[Fis] defining information. The Metaphilosophy and Metaphysics of Information. Communication

Joseph Brenner joe.brenner at bluewin.ch
Sun Mar 15 09:09:09 CET 2020

Dear Terry, Dear All,


As you know, over 10 years ago, Wu Kun presented the philosophy of
information as a metaphilosophy, since it subsumed all of the scientific,
technological and philosophical aspects of information. This is not a
proposal of one correct usage, but of common physical and metaphysical
principles underlying and/or instantiated by information. Information
involves both informing and being informed, which are physical ‘events’ with
metaphilosophical implications. The metaphysical aspects of information,
such as Terry’s most important concept of ‘absence’, have a key role in
answering our questions. I am thus becoming convinced that without a
transdisciplinary, philosophical and metaphilosophical framework, NO
primarily technological or first-order scientific approach will be adequate.
There is for me no epistemic cut between the Foundations of Information
Science and the Foundations of Information Philosophy.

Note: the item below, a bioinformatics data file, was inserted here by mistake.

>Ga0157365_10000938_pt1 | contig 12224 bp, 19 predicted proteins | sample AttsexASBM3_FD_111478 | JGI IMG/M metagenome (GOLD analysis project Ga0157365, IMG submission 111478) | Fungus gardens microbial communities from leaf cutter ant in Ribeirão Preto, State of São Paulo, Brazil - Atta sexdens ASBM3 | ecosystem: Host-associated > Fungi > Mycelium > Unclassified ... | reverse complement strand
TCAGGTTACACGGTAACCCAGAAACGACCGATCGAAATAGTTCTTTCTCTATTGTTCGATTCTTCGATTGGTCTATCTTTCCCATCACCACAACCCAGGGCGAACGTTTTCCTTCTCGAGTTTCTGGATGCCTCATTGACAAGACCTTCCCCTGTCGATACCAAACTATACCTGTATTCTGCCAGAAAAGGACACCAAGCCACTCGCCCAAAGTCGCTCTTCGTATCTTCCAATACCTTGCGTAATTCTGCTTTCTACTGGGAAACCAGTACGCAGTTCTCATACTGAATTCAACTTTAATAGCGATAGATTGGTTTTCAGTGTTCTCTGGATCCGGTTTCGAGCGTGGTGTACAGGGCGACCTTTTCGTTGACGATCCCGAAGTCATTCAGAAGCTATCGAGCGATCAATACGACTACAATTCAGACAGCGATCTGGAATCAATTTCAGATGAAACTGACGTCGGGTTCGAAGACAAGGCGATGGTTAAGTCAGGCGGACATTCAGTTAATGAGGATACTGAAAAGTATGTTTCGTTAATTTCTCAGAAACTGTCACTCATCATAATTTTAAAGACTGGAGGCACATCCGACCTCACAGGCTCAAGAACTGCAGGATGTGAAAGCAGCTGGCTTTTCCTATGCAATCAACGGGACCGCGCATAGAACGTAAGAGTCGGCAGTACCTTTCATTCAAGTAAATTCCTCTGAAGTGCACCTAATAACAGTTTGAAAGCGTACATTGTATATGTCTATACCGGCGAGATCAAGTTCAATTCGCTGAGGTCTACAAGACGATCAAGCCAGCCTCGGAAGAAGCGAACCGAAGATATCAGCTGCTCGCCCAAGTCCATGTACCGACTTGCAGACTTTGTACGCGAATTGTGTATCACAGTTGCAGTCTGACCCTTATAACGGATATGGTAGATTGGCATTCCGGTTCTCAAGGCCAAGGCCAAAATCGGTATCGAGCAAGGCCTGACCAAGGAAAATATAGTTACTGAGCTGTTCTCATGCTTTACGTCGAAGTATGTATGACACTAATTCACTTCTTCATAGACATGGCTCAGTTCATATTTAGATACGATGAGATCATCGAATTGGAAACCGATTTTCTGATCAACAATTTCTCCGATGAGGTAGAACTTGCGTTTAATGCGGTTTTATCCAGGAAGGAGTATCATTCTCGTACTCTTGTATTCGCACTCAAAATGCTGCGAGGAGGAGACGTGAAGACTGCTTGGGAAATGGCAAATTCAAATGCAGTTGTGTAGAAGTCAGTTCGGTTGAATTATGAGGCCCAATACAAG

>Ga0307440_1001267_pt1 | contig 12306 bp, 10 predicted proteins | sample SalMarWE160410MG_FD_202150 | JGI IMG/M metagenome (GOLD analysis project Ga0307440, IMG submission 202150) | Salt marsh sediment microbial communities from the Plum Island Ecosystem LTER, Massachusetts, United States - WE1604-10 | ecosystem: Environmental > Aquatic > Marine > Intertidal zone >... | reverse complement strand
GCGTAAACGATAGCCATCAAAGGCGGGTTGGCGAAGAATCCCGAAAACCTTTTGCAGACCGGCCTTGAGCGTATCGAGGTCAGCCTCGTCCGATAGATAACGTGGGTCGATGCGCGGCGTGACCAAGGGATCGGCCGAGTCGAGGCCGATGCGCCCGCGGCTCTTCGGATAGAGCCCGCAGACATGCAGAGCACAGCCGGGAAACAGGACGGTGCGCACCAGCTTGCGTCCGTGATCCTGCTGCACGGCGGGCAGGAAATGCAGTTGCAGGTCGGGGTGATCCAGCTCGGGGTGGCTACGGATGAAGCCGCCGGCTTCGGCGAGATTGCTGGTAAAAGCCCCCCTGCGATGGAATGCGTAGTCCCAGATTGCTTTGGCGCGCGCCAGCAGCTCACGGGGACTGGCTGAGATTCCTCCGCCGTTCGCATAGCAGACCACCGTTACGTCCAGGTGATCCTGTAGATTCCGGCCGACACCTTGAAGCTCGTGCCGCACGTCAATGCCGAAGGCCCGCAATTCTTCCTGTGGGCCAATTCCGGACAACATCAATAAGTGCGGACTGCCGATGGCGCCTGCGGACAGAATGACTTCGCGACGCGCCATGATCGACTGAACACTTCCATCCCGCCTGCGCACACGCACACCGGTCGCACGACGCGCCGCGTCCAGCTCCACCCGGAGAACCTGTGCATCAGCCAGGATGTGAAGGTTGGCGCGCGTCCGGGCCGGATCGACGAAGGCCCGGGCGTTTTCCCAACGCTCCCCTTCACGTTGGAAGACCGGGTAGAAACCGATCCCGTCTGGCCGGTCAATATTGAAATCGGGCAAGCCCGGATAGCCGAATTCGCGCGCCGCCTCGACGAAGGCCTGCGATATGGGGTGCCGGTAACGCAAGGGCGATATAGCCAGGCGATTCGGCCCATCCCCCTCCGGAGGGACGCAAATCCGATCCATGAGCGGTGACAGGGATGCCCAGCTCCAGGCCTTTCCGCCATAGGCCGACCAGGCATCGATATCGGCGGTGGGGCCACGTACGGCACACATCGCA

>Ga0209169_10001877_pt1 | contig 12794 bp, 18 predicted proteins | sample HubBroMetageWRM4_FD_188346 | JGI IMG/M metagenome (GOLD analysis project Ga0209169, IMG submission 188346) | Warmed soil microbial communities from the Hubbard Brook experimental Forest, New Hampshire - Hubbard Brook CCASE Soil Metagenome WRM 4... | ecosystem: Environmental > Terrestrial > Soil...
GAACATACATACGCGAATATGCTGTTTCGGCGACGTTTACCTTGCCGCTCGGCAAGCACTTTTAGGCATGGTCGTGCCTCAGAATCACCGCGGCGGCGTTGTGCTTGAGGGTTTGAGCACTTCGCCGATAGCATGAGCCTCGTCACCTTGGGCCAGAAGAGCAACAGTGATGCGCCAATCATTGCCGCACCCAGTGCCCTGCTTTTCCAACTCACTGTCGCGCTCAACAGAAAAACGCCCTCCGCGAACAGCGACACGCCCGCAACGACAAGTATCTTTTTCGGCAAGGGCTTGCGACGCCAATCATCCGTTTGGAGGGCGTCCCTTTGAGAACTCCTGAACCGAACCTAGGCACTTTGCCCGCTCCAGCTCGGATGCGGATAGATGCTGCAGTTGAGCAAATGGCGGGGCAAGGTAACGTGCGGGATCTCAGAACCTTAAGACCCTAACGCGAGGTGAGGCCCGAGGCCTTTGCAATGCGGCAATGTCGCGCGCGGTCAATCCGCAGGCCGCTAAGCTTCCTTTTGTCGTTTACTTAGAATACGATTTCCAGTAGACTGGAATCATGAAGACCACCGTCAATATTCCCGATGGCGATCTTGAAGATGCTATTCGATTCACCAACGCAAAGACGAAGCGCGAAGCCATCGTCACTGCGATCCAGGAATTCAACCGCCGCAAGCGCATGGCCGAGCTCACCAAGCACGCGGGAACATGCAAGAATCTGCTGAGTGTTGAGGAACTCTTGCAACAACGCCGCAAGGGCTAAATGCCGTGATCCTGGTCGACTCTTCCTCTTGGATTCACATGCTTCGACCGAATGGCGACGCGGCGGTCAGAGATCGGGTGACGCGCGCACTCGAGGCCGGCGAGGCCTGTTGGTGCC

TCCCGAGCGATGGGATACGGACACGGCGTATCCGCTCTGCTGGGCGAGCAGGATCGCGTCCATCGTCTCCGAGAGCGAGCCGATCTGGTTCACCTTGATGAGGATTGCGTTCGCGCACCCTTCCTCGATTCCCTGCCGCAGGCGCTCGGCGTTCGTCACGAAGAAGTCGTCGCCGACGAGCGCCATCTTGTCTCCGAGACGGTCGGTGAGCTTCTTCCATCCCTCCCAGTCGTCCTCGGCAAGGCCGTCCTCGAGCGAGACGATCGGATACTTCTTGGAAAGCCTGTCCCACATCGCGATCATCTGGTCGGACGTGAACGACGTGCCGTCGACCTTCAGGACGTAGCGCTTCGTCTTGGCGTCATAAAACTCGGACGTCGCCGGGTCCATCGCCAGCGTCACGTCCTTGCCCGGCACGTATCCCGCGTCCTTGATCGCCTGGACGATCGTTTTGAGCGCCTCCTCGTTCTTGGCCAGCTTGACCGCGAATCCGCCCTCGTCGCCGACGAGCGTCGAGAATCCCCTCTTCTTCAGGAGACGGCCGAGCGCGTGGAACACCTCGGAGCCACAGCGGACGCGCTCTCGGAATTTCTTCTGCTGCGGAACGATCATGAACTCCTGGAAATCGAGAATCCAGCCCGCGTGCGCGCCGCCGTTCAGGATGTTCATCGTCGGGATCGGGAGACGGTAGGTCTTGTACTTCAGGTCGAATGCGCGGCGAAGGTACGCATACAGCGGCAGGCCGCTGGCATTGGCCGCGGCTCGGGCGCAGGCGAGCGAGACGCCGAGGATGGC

Terry correctly points to the importance of the RELATIONSHIPS between the
multiple definitions of information. The domains of study of
‘relationships’, as real and not abstractions, are both scientific and
philosophical and neither can be neglected at the expense of the other. Pace
Emanuel, not all that is real is palpable. One should not lose sight of the
fact that the definitions of information do not exhaust the properties of
information as a phenomenon, involving real physical change.  A serious
study of the complex relations involved in both information and its
definitions and their usage – interpretations - should take this into


I wrote above “Information involves both informing and being informed”.
Apart from my ‘label’ of these as processes, I now think that one cannot
talk about information (science and philosophy) without talking also about
communications (science and philosophy), which are both the same and
different. At one end of the scale of meaning (being?), computers
communicate, exchanging information (1), Floridian well-formed data. At the
other end, people talk to one another, exchanging information (2), which may
be ill-formed feelings. The latter, however, is ‘open’, in relation to all
the past, present and future of the human beings involved.


I hope the above will be useful, at least in part.


Best wishes,





From: Fis [mailto:fis-bounces at listas.unizar.es] On Behalf Of Terrence W.
Sent: mardi, 10 mars 2020 21:20
To: Emanuel Diamant
Cc: Foundations of Information Science Information Science; Pedro C.
Subject: Re: [Fis] defining information


Dear FIS Colleagues,


My recent post was not intended to provide a definition of information.

But only to provide a framework to minimize the equivocation

that comes from uses of the term 'information' that make unmarked
assumptions about what one is assuming.

It seems obvious to me that the term is being used in mutually incompatible